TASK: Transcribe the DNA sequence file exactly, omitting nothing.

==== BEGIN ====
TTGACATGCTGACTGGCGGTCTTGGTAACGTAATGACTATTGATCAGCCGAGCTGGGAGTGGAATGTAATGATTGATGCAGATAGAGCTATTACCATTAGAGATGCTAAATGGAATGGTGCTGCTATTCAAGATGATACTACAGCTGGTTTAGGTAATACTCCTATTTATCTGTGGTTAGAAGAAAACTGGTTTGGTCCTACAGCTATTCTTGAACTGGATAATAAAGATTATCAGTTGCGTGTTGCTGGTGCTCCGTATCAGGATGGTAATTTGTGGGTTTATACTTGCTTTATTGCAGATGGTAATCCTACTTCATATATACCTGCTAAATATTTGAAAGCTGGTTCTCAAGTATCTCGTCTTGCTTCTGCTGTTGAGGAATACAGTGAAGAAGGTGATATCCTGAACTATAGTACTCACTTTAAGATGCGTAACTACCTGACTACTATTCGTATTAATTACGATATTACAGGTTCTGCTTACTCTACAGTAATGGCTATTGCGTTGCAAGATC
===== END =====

TTGACATGCTGACTGGCGGTCTTGGTAACGTAATGACTATTGATCAGCCGAGCTGGGAGTGGAATGTAATGATTGATGCAGATAGAGCTATTACCATTAGAGATGCTAAATGGAATGGTGCTGCTATTCAAGATGATACTACAGCTGGTTTAGGTAATACTCCTATTTATCTGTGGTTAGAAGAAAACTGGTTTGGTCCTACAGCTATTCTTGAACTGGATAATAAAGATTATCAGTTGCGTGTTGCTGGTGCTCCGTATCAGGATGGTAATTTGTGGGTTTATACTTGCTTTATTGCAGATGGTAATCCTACTTCATATATACCTGCTAAATATTTGAAAGCTGGTTCTCAAGTATCTCGTCTTGCTTCTGCTGTTGAGGAATACAGTGAAGAAGGTGATATCCTGAACTATAGTACTCACTTTAAGATGCGTAACTACCTGACTACTATTCGTATTAATTACGATATTACAGGTTCTGCTTACTCTACAGTAATGGCTATTGCGTTGCAAGATC